Sunday, January 01, 2006


Two Chanukahs ago, someone posted this to an email list that I'm on.

You might remember me complaining in previous years about the translation of "mi y'malel g'vurot yisra'el, otan mi yimneh" (which I'd translate loosely as, who can recall the might/heroics of Israel, who can number/count them?) unfortunately as (yes, you all know it) "who can retell the things that befell us, who can count them?" Yes, so it rhymes. But it also totally puts us in a victim role, and is a really awful translation as far as I can tell.

I responded:

This is interesting; i hadn't thought about this before.

The lyrics of Mi Y'maleil are controversial, with or without translation. The words and music were written by secular Zionists in the 20th century (does anyone know more details?). The first line is based on Psalm 106:2 ("Mi y'maleil g'vurot **ADONAI**, yashmia kol t'hilato?" = "Who can recall the heroics of **GOD**, and declare all of God's praise?", a line that we may know from the extra verse sometimes added to Shir Hama'alot in the birkat hamazon). But they change it to "Mi y'maleil g'vurot **YISRAEL**", a one-word emendation that shifts the agency from divine to human.

This seems to be exactly the reverse of the rabbinic transformation of Chanukah. The original story (in the books of Maccabees) was about a military victory, and the Hasmonean dynasty seizing power. The rabbis didn't like this one bit, so Chanukah is almost absent in the Mishnah, and when it shows up in the Gemara, the military story is replaced with the familiar Sunday-school story about the oil lasting 8 days. This shabbat, we'll read the haftarah with the line "Not by might and not by power, but by my spirit", which seems to be the essence of the rabbinic Chanukah. ("she'asah nisim la'avoteinu" -- God did miracles for our ancestors, not our ancestors for themselves. Similarly, the rabbis turned Exodus, the tragic drama of Moses's life, into the haggadah, where Moses is barely mentioned.)

In contrast, the modern Israeli spin on Chanukah brings back the might and power. These "g'vurot" (heroic deeds) are now attributed to Israel, not God. "Makabi moshia' ufodeh" - "Maccabee saves and frees", using words traditionally associated only with God, not humans (the Nishmat prayer says "umibal'adecha EIN LANU melech go'el umoshia', podeh etc." - "aside from you WE HAVE NO ruler who redeems, saves, frees, etc.")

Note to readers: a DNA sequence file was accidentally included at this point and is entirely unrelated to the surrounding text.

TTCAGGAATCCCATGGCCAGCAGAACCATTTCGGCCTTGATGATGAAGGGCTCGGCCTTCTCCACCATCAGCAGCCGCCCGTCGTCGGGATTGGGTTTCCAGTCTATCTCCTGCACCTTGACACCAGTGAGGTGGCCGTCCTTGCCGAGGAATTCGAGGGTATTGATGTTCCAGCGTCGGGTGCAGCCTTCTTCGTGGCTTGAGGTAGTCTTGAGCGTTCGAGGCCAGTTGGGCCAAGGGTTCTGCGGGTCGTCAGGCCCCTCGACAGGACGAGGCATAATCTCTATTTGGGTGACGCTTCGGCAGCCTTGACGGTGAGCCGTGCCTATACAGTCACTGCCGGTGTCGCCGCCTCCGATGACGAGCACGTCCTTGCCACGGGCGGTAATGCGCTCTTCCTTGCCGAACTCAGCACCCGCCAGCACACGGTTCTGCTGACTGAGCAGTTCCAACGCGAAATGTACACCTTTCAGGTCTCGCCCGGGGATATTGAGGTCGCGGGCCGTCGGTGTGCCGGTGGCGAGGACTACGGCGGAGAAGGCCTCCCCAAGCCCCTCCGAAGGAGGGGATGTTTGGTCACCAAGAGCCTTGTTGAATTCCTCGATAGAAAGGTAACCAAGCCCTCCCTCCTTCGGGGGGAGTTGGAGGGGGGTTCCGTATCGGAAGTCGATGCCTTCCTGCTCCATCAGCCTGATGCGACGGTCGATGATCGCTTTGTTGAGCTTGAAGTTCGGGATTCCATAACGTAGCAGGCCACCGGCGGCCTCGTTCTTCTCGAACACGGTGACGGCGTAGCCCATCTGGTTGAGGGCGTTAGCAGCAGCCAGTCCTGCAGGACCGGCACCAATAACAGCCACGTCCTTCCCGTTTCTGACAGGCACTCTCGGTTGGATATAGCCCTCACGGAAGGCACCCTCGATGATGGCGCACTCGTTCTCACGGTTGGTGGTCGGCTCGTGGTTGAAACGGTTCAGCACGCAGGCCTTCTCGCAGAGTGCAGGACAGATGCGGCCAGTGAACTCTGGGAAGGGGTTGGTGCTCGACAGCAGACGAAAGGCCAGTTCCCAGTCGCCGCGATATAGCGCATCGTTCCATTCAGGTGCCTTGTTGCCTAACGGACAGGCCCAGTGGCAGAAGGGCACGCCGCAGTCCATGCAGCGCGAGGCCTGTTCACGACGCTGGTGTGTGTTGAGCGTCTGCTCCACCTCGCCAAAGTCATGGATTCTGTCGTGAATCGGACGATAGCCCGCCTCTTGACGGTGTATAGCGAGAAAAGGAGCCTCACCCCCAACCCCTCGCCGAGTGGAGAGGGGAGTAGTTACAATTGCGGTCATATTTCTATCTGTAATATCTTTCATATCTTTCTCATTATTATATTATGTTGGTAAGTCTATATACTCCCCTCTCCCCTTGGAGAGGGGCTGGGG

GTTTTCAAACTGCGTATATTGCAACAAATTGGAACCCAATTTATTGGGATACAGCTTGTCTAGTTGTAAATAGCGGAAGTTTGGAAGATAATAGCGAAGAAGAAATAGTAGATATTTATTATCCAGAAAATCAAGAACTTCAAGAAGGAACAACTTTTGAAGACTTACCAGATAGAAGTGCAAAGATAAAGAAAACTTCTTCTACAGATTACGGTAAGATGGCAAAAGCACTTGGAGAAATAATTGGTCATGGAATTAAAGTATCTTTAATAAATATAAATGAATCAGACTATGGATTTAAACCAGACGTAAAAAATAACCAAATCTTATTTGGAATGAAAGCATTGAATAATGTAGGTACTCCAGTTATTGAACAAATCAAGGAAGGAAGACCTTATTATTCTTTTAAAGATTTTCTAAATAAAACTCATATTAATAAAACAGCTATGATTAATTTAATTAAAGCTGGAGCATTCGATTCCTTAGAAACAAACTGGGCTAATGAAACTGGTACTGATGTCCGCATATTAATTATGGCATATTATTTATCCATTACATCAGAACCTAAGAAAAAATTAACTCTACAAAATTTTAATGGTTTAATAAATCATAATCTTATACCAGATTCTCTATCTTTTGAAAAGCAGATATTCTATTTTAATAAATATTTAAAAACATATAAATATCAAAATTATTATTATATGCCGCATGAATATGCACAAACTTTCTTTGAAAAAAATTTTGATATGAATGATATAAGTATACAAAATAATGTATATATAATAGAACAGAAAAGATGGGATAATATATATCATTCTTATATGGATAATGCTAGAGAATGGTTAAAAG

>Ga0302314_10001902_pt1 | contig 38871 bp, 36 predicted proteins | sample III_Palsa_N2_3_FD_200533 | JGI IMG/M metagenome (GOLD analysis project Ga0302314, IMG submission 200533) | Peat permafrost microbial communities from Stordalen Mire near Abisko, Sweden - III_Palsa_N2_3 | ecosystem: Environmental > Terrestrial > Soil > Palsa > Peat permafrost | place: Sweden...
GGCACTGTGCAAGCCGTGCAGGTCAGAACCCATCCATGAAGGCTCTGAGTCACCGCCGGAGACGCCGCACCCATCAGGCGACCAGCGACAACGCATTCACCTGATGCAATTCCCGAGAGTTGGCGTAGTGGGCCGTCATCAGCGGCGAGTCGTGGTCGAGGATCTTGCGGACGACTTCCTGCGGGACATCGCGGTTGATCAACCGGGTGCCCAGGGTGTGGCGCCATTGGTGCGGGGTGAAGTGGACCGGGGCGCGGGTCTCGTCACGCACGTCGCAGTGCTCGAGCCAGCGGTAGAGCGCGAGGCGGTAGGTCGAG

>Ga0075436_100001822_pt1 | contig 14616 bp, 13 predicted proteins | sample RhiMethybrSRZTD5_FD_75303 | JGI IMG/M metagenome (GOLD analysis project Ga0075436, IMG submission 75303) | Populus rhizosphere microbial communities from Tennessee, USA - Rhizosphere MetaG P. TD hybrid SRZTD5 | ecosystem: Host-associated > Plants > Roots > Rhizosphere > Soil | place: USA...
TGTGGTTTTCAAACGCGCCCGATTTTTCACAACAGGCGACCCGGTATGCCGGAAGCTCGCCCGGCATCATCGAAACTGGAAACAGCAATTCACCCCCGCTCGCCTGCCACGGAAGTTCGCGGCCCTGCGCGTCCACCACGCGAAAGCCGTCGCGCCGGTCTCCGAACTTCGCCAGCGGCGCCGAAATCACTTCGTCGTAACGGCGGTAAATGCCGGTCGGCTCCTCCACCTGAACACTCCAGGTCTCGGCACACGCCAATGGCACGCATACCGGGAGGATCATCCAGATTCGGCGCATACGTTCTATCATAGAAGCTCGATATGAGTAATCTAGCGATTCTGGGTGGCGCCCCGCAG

Are the newer words empowering? Do they make us subjects of history rather than mere objects? Do we gain more responsibility for our actions? Do we gain hope in times when God's face is hidden? ("Emancipate yourself from mental slavery / None but ourselves can free our minds." --Bob Marley)

Or do we come to worship might and power? Are we making the error of saying "My own power and the might of my own hand have won this for me"(Deut 8:17)? Are we actually abdicating moral responsibility, selectively seeing history as "g'vurot Yisrael" when we're happy with the outcome and just "things that befell us" when we're not? Do we lose our humility?

It's a tough call.


  1. Not sure how to answer your question, but another interesting layer to the historical discussion about "mi yimalel" is the issue of the verses of "tehillat hashem yidaber pi" that some people outside of Israel add after Shir Hama'alot, before the birkat hamazon. They also contain the verse, "Mi yimalel gvurot hashem..." and were added as an explicitly anti-Zionist statement after some religious Zionists (or maybe general Zionists? not sure) suggested that the Israeli national anthem be Shir Hama'alot (Psalms something--sorry, can't cite right now).

  2. For what it's worth..
    .I believe the "who can retell" translation which appears in the Fireside Book of Folk Songs is the work of folksinger/folklorist Sam Hinton, who was probably more concerned with making it sing well than with political correctness. When the Weavers recorded it in 1957, a great showcase for Ronnie Gilbert'spowerhouse contralto, it had an unmistakeable kick-ass feel. Whatever the rabbis thought, and whatever your feelings about militant Zionism today, anyone can relate to the idea of people standing the face of oppression, sme reason we sing an African American spiritual popularized by Paul Robdson at Passover seders. Hey, a good xong needs no justification.